Needless to say, there’s no evidence that rape is a result of hormone levels or extreme sexual desire at all. As ever, rape is a crime of violence that is usually motivated much more by the rapist’s desire to dominate the victim than any sexual urge. In fact, the military specifically has a problem with men raping men, and most of those rapists who rape men are straight-identified men. It’s not an expression of sexual desire at all, but an attempt to put someone in his or her place.

listen to the entire podcast

The Ongoing Battle to Remove Military Sexual Assault Prosecution from the Chain of Command
After a day-long military sexual assault hearing that featured mostly men, Gillibrand’s measure to remove the process from the chain of command was struck.

The Ongoing Battle to Remove Military Sexual Assault Prosecution from the Chain of Command

After a day-long military sexual assault hearing that featured mostly men, Gillibrand’s measure to remove the process from the chain of command was struck.

Pressure is mounting on Capitol Hill for a meaningful answer to the crisis of sexual assault in the U.S. military. In response, Sen. Kirsten Gillibrand (D-NY) hosted a press conference Thursday to promote legislation that would remove from the chain of command in the nation’s armed forces the reporting and adjudication of sexual crimes, along with other felonies that are not specifically military in nature.
Gillibrand also introduced her audience to three military veterans who said they suffered punishment from the military when they reported having been the victims of sex crimes perpetrated against them by their comrades.
Jennifer Norris, a former sergeant in the Air Force Reserve, was accompanied to the press conference by a service dog who, she says, assists her with the post-traumatic stress disorder (PTSD) she experiences because of assaults by four different perpetrators during her military career. (You can read her harrowing story here.) Norris’ military career ended, she writes, when her security clearance was revoked for having a PTSD diagnosis. Today she works as a victim advocate at the Military Rape Crisis Center, a non-profit organization that offers support to those who suffer sexual abuse while serving in the military.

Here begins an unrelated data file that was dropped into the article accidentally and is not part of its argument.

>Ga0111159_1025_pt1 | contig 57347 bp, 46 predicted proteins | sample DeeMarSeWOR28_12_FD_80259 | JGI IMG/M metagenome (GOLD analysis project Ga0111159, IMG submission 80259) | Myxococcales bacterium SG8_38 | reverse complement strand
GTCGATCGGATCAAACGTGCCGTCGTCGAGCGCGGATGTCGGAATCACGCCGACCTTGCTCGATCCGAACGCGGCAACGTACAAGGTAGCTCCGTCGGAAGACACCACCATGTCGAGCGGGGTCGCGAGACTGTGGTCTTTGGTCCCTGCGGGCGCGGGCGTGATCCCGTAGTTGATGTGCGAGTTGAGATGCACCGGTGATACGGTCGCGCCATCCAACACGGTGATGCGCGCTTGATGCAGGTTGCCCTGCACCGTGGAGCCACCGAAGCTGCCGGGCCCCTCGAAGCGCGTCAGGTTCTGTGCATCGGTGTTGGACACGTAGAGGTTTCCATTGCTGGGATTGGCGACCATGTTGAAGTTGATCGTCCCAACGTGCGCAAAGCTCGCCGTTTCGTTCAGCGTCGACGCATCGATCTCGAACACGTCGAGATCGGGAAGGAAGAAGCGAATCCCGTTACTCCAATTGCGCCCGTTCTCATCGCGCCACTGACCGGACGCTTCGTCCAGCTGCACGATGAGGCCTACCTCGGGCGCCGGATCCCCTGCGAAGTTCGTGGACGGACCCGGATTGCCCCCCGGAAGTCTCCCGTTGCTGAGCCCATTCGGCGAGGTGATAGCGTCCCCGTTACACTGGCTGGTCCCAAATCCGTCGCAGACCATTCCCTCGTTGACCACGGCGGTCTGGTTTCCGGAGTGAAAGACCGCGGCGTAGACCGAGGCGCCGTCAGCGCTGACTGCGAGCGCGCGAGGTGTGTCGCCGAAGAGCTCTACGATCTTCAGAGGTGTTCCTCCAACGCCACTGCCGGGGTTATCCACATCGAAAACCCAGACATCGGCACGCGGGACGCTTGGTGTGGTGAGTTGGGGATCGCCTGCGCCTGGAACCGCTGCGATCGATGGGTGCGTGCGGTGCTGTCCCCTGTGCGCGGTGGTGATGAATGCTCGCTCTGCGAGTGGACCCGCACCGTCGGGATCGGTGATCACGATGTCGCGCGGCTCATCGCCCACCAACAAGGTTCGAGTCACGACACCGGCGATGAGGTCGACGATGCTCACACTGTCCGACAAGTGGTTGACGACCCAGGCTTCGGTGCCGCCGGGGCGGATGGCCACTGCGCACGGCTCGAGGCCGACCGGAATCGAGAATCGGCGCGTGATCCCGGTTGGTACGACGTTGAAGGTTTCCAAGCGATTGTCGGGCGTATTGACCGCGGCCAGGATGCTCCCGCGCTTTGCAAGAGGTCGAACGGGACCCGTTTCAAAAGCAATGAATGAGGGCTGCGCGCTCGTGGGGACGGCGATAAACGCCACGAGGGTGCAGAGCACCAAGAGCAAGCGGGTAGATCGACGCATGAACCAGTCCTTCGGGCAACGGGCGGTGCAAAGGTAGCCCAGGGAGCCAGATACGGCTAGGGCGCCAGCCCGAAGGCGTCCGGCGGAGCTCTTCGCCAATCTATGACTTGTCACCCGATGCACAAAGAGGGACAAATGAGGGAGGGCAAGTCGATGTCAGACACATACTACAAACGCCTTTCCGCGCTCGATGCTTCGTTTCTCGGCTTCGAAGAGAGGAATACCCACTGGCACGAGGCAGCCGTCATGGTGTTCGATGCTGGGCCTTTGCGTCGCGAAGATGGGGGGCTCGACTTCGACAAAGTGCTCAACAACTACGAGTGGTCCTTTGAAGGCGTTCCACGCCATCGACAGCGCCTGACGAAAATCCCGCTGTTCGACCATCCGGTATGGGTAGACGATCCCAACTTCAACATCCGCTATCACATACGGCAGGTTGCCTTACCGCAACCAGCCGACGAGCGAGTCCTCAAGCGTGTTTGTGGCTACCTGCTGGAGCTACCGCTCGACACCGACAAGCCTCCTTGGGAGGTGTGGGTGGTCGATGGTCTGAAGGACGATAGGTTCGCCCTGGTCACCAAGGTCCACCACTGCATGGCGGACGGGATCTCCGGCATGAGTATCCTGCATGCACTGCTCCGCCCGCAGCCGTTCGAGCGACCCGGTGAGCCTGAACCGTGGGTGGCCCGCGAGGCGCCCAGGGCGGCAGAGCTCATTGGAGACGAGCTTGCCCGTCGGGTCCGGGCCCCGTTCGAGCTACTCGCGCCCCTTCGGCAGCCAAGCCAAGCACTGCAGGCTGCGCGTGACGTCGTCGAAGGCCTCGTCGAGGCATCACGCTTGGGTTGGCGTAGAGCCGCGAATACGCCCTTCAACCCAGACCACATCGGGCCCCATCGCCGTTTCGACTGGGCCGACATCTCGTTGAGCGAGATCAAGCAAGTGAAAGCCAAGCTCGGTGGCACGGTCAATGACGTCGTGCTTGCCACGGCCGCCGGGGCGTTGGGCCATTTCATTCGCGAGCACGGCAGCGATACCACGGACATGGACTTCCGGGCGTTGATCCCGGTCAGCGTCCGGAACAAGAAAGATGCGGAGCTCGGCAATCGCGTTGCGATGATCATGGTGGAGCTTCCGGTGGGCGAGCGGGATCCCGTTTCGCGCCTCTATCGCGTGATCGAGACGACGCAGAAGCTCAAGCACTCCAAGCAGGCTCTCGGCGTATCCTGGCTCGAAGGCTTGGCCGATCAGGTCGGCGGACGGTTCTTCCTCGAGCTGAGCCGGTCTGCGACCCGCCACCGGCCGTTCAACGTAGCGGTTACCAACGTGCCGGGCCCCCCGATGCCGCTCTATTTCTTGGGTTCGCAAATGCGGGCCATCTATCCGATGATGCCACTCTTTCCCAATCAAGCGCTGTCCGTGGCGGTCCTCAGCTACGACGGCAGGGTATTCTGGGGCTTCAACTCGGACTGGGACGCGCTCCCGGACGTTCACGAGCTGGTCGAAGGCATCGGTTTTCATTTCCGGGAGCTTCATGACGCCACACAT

As she sat in the front row at the press conference, Norris’ eyes began to overflow with tears, causing Sen. Barbara Boxer, who was then at the podium, to remark, “I hope those are tears of hope.”
Norris affirmed that they were, saying that she was moved because she never thought she’d see the day when such as change as that proposed by Gillibrand could take place.

Pressure is mounting on Capitol Hill for a meaningful answer to the crisis of sexual assault in the U.S. military. In response, Sen. Kirsten Gillibrand (D-NY) hosted a press conference Thursday to promote legislation that would remove from the chain of command in the nation’s armed forces the reporting and adjudication of sexual crimes, along with other felonies that are not specifically military in nature.